But at this late date, regardless of the exact details of the mission we undertake, the message to Assad is: "We don't care so much if you kill your people. We primarily care how you kill your people." (This argument will be made doubly uncomfortable for Americans who take the time to read Shane Harris and Matthew Aid's recent piece for Foreign Policy about how the United States supported Iraqi President Saddam Hussein's ability to launch gas attacks on the Iranians in the late 1980s.)  That is not to say that the United States should have invaded Syria in a replay of our folly in Iraq. Rather, it is to underscore that, just as we should have responded to the chemical weapons use much sooner, we could have, through international intervention, sent a much stronger message to Assad much earlier. After all, part of what brought down Slobodan Milosevic in Yugoslavia was naming him as a war criminal, something that should have been undertaken re: Assad long ago.

One clear lesson of this whole sorry episode is that it's essential for the international community to set clear standards for the early identification of and response to atrocities. While it is impossible to set a threshold number of casualties that should trigger action, suffice it to say that 100,000 is too many to die before effective action is taken. Leaders or insurgents who wantonly slaughter civilians need to know that they will instantly and assuredly become international pariahs, be prosecuted for their crimes, not be acknowledged as leaders, and, should they claim or seek to retain high office, see their governments suffer severe sanctions. Military protocols can be just as clear: The systems and military or paramilitary units that carry out such crimes are legitimate targets, as are the assets that protect them and the economic entities that support them. Responses also must be severe enough that any would-be war criminal realizes that the cost of such behavior is far too high to undertake. Empty gestures that do more to create the illusion of action than they do to truly deter future wrongdoing -- like brief fusillades of cruise missiles -- must be avoided.

The current initiative and any undertaking in the foreseeable future in Syria certainly will not have regime change as a goal. Not only is enforcing regime change considered too messy, but the alternatives to Assad are either too unclear or equally as odious. Still, we need to be honest with ourselves: If humanitarian relief is the goal and the regime is a repeated mass abuser of its people, it must go. We will have to come to terms with the possibility of a successor regime we don't much like sooner or later. Given the lessons of Syria to date, we should be thinking ahead and crafting what we want a strong international message to that new regime to look like, especially if we want to ensure that it doesn't pose the same kind of destabilizing threat as Assad or this war.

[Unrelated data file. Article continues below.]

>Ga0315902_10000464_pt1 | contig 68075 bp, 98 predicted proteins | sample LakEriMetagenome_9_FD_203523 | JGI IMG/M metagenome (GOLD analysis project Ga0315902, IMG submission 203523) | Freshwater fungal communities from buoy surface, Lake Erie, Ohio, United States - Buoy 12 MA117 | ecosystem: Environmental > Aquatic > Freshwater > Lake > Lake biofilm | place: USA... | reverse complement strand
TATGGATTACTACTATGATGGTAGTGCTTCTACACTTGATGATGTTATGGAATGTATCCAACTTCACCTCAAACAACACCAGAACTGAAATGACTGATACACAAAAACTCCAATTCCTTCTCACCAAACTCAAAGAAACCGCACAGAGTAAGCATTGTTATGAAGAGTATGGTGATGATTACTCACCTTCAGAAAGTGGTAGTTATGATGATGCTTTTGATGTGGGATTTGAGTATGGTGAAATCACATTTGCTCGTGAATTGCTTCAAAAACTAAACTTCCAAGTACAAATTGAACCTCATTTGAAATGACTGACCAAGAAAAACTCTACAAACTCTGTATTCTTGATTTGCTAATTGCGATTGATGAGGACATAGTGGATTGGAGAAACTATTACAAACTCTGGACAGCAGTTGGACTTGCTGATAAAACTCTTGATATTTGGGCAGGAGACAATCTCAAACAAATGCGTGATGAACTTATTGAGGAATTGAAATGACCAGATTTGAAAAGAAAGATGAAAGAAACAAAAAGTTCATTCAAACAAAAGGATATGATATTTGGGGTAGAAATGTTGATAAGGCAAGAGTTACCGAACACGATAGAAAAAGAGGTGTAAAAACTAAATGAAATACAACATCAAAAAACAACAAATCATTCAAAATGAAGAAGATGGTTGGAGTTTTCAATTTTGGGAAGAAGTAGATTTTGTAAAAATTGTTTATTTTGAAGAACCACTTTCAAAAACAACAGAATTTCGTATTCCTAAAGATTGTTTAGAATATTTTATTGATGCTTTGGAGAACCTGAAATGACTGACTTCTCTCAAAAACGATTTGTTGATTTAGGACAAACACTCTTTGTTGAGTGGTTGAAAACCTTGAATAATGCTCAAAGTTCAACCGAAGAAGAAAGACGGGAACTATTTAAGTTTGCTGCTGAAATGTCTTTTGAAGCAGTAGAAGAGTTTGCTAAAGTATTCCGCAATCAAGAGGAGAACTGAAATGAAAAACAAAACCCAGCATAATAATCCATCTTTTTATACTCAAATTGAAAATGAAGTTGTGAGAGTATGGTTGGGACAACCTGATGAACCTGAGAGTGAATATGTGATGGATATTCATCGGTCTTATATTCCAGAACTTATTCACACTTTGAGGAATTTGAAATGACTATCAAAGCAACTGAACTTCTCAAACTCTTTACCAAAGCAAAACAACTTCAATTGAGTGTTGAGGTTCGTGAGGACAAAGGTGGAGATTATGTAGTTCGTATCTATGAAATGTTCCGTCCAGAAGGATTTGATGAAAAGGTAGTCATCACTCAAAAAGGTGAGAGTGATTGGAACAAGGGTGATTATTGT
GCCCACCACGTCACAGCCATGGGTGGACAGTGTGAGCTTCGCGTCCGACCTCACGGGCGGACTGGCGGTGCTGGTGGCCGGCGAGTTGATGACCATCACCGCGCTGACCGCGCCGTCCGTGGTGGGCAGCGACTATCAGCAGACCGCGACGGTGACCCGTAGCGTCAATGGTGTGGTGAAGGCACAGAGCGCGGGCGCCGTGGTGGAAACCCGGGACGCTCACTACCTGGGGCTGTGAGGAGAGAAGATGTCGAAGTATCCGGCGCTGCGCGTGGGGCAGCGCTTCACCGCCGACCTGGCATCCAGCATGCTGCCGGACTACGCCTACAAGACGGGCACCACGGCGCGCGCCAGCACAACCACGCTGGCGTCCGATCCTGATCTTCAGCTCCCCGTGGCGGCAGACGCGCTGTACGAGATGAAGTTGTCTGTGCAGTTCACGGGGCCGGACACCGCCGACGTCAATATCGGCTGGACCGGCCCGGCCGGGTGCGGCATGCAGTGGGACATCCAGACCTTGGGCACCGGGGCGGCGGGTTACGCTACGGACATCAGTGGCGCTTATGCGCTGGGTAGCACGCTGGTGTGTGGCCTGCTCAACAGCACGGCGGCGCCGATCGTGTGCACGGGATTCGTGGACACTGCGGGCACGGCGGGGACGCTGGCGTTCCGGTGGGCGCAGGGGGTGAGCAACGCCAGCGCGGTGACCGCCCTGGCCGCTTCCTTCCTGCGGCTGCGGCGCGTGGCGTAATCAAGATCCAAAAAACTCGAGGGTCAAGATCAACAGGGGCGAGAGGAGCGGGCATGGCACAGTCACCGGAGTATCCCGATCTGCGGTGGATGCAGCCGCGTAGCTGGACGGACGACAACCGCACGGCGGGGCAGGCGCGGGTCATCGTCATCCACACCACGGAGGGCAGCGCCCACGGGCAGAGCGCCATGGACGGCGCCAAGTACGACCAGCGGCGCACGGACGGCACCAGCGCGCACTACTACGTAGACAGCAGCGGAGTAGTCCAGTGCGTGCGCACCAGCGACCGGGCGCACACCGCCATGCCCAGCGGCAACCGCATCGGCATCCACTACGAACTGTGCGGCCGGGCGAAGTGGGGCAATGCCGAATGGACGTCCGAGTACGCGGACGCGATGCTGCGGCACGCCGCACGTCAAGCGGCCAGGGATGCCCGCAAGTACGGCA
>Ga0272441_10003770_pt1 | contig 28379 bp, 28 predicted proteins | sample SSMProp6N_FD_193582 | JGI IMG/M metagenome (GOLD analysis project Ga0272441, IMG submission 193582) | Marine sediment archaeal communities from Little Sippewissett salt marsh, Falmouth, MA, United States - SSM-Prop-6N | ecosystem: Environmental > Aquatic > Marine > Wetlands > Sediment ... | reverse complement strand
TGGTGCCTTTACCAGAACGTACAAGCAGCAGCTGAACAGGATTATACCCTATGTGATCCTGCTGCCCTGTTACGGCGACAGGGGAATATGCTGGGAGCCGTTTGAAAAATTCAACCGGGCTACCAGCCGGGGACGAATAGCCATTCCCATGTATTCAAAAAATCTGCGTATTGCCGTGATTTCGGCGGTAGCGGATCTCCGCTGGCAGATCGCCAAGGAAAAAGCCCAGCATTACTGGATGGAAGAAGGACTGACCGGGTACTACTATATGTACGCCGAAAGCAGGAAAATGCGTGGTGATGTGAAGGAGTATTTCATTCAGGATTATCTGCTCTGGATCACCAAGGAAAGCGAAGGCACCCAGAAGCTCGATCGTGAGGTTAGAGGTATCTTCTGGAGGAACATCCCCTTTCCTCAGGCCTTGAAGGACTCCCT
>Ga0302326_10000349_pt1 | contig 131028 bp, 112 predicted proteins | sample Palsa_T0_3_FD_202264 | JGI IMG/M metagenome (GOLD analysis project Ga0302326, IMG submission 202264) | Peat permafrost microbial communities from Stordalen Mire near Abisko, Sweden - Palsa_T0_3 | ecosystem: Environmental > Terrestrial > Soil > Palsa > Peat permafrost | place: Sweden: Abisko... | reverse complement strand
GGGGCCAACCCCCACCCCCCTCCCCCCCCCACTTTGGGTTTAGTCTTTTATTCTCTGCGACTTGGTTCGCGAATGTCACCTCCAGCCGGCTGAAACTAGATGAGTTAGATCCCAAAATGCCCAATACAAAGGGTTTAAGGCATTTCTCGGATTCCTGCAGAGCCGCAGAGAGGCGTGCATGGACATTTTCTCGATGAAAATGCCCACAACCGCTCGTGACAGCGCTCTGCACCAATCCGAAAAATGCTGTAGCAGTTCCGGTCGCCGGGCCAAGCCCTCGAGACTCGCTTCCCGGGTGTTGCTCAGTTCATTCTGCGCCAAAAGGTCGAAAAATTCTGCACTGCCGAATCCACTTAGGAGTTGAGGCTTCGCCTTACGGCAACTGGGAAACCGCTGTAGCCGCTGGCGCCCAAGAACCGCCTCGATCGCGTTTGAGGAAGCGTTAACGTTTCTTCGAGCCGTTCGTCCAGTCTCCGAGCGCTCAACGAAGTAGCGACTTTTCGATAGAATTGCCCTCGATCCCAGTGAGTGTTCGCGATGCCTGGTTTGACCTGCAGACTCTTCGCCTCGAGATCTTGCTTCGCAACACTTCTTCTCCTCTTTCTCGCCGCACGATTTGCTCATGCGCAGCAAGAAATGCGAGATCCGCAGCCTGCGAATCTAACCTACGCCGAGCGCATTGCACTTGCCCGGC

If we knew such a strong message were in place, if we knew successor governments would have to conform to basic international norms of behavior, we would almost certainly not fear the transition away from indisputably evil governments such as this one quite as much. In cases like Syria (or, for example, Congo or the sites of other horrors), the absence of international will and clarity is as responsible for festering crimes, like the ones in Syria, as the actions of bad actors. Any society without the will to create laws and a police force to protect against crimes they know are coming must be seen as an enabler of those crimes.

But if the message we send is too little, too late -- as may well be the case with the upcoming attack -- we are right to fear transition, because any successor government could also become a threat. In such a case, we may well have to accept the current horrors of Syria indefinitely. This is the cost of having an international system that, despite the lessons of history, lacks the will or the foresight to have created clear, dependable, potent mechanisms for identifying evolving atrocities and then immediately and assuredly penalizing those who undertake them. Any system of law that protects state actors -- or those who cloak themselves in the protections of acting on behalf of a nation state, to the degree ours still does -- is fundamentally and profoundly flawed.

Finally, in the case of Syria, we must also consider what the "too little, too late" message sends to others in the region who might consider violating the most important norms of international behavior -- like the Iranians with regard to their nuclear weapons development program -- if they assume they can act with impunity with very few real limitations. Alternatively, if we recognize that early, effective, coordinated, targeted, tough international responses can be a worthwhile investment and a more humane approach to managing global affairs, perhaps there's still time to make a useful lesson out of the carnage of Syria. In any event, it must make us hope that our efforts going forward in Syria are not limited to what seems likely to amount to little more than a military gesture, made via cruise missile.

This article was originally published in Foreign Policy.